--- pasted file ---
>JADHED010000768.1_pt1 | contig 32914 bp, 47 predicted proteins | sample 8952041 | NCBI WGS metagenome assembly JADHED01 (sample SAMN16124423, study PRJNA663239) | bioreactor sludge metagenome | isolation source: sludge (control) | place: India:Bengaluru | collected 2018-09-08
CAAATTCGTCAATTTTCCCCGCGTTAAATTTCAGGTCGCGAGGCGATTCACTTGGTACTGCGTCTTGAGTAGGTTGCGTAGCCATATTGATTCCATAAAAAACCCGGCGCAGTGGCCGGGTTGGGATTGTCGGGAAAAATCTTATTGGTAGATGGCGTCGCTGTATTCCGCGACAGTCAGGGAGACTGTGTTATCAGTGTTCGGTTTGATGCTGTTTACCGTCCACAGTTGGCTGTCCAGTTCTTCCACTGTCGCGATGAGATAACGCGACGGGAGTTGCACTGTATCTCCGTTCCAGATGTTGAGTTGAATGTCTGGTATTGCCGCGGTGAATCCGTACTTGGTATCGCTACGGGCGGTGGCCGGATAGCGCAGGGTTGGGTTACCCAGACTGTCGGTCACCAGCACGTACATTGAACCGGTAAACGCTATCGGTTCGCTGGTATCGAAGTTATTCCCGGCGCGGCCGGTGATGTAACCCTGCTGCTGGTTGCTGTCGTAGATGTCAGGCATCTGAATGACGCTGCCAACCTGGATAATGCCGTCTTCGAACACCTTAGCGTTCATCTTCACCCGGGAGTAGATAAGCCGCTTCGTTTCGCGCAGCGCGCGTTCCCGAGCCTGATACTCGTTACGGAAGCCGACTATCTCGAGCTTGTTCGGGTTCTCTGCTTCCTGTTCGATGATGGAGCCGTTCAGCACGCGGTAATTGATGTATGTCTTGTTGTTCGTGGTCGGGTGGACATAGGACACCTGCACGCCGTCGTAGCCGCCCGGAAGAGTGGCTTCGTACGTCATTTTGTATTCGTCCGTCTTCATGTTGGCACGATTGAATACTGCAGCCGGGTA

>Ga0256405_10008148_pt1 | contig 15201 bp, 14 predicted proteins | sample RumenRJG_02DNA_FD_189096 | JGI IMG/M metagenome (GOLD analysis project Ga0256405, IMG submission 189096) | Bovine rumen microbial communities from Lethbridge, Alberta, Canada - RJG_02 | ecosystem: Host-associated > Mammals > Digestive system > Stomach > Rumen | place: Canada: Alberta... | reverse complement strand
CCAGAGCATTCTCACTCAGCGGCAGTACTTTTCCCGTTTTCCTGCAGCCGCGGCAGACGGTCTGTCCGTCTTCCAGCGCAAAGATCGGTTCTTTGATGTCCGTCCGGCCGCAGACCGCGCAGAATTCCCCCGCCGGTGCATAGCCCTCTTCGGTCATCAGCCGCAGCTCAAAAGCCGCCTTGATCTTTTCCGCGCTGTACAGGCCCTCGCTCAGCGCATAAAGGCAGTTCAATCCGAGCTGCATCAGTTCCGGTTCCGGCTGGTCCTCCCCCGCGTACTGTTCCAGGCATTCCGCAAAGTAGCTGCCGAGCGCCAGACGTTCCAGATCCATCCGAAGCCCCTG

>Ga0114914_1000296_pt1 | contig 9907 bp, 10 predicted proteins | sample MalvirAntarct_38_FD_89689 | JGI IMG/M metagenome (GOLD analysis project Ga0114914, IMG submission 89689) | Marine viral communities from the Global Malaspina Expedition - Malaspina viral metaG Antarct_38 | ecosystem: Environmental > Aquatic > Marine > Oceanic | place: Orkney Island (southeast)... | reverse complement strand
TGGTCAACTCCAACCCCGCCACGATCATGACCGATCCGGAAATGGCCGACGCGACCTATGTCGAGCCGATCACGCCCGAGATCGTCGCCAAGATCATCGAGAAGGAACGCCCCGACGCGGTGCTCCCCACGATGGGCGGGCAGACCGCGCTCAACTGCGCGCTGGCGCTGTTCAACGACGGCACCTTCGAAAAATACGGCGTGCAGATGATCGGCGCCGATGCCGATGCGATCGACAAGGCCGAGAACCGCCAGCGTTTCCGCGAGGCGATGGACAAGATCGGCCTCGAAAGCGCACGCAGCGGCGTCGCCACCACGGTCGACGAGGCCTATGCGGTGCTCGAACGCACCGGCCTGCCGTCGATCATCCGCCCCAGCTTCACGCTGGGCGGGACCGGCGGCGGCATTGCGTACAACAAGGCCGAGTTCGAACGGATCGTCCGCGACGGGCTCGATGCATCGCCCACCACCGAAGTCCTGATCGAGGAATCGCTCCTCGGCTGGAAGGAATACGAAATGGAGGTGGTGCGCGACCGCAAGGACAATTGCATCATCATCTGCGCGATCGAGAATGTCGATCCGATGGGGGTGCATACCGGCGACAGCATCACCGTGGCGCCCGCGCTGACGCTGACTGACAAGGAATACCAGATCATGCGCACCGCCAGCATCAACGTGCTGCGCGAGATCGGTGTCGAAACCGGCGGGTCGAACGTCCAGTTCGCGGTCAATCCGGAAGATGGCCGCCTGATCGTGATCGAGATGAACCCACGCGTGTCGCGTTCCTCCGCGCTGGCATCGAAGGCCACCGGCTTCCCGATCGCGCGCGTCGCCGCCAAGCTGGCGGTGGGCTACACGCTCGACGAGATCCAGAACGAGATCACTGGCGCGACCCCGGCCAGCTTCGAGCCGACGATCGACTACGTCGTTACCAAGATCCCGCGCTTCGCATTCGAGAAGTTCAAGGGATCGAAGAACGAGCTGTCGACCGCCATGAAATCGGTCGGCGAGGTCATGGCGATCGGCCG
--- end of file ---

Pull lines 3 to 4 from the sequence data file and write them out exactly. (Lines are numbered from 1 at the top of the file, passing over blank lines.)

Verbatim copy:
>Ga0256405_10008148_pt1 | contig 15201 bp, 14 predicted proteins | sample RumenRJG_02DNA_FD_189096 | JGI IMG/M metagenome (GOLD analysis project Ga0256405, IMG submission 189096) | Bovine rumen microbial communities from Lethbridge, Alberta, Canada - RJG_02 | ecosystem: Host-associated > Mammals > Digestive system > Stomach > Rumen | place: Canada: Alberta... | reverse complement strand
CCAGAGCATTCTCACTCAGCGGCAGTACTTTTCCCGTTTTCCTGCAGCCGCGGCAGACGGTCTGTCCGTCTTCCAGCGCAAAGATCGGTTCTTTGATGTCCGTCCGGCCGCAGACCGCGCAGAATTCCCCCGCCGGTGCATAGCCCTCTTCGGTCATCAGCCGCAGCTCAAAAGCCGCCTTGATCTTTTCCGCGCTGTACAGGCCCTCGCTCAGCGCATAAAGGCAGTTCAATCCGAGCTGCATCAGTTCCGGTTCCGGCTGGTCCTCCCCCGCGTACTGTTCCAGGCATTCCGCAAAGTAGCTGCCGAGCGCCAGACGTTCCAGATCCATCCGAAGCCCCTG